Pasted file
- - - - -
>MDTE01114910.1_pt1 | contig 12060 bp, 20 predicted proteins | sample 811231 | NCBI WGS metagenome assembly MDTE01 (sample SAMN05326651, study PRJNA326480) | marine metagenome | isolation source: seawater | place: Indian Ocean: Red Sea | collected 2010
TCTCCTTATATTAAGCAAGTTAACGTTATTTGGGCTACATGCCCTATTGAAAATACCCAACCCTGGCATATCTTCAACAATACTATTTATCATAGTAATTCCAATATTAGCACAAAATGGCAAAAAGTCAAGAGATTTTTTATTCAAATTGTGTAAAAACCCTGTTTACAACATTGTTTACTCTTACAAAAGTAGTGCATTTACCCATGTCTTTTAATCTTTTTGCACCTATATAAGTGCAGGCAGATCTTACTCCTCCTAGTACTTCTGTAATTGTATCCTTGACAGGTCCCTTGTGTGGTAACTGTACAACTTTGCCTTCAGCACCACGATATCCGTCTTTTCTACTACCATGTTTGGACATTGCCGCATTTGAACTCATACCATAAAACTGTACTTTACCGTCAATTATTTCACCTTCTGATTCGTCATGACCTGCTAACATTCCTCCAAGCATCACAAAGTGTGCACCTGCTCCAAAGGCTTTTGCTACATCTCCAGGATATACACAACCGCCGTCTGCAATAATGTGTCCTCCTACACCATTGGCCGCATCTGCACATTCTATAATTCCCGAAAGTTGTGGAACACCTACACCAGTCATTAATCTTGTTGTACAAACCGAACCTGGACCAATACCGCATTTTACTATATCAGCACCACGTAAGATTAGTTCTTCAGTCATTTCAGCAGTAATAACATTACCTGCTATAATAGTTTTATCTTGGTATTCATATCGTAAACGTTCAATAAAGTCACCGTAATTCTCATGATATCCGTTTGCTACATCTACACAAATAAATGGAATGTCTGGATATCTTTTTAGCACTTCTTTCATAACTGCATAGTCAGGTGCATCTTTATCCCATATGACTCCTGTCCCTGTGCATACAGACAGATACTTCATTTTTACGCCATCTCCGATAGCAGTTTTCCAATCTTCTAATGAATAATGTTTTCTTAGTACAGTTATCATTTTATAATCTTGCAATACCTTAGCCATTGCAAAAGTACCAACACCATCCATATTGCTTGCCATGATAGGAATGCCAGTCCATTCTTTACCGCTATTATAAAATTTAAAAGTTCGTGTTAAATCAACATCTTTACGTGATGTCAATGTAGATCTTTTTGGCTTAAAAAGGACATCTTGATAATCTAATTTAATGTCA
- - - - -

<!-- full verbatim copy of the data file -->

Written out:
>MDTE01114910.1_pt1 | contig 12060 bp, 20 predicted proteins | sample 811231 | NCBI WGS metagenome assembly MDTE01 (sample SAMN05326651, study PRJNA326480) | marine metagenome | isolation source: seawater | place: Indian Ocean: Red Sea | collected 2010
TCTCCTTATATTAAGCAAGTTAACGTTATTTGGGCTACATGCCCTATTGAAAATACCCAACCCTGGCATATCTTCAACAATACTATTTATCATAGTAATTCCAATATTAGCACAAAATGGCAAAAAGTCAAGAGATTTTTTATTCAAATTGTGTAAAAACCCTGTTTACAACATTGTTTACTCTTACAAAAGTAGTGCATTTACCCATGTCTTTTAATCTTTTTGCACCTATATAAGTGCAGGCAGATCTTACTCCTCCTAGTACTTCTGTAATTGTATCCTTGACAGGTCCCTTGTGTGGTAACTGTACAACTTTGCCTTCAGCACCACGATATCCGTCTTTTCTACTACCATGTTTGGACATTGCCGCATTTGAACTCATACCATAAAACTGTACTTTACCGTCAATTATTTCACCTTCTGATTCGTCATGACCTGCTAACATTCCTCCAAGCATCACAAAGTGTGCACCTGCTCCAAAGGCTTTTGCTACATCTCCAGGATATACACAACCGCCGTCTGCAATAATGTGTCCTCCTACACCATTGGCCGCATCTGCACATTCTATAATTCCCGAAAGTTGTGGAACACCTACACCAGTCATTAATCTTGTTGTACAAACCGAACCTGGACCAATACCGCATTTTACTATATCAGCACCACGTAAGATTAGTTCTTCAGTCATTTCAGCAGTAATAACATTACCTGCTATAATAGTTTTATCTTGGTATTCATATCGTAAACGTTCAATAAAGTCACCGTAATTCTCATGATATCCGTTTGCTACATCTACACAAATAAATGGAATGTCTGGATATCTTTTTAGCACTTCTTTCATAACTGCATAGTCAGGTGCATCTTTATCCCATATGACTCCTGTCCCTGTGCATACAGACAGATACTTCATTTTTACGCCATCTCCGATAGCAGTTTTCCAATCTTCTAATGAATAATGTTTTCTTAGTACAGTTATCATTTTATAATCTTGCAATACCTTAGCCATTGCAAAAGTACCAACACCATCCATATTGCTTGCCATGATAGGAATGCCAGTCCATTCTTTACCGCTATTATAAAATTTAAAAGTTCGTGTTAAATCAACATCTTTACGTGATGTCAATGTAGATCTTTTTGGCTTAAAAAGGACATCTTGATAATCTAATTTAATGTCA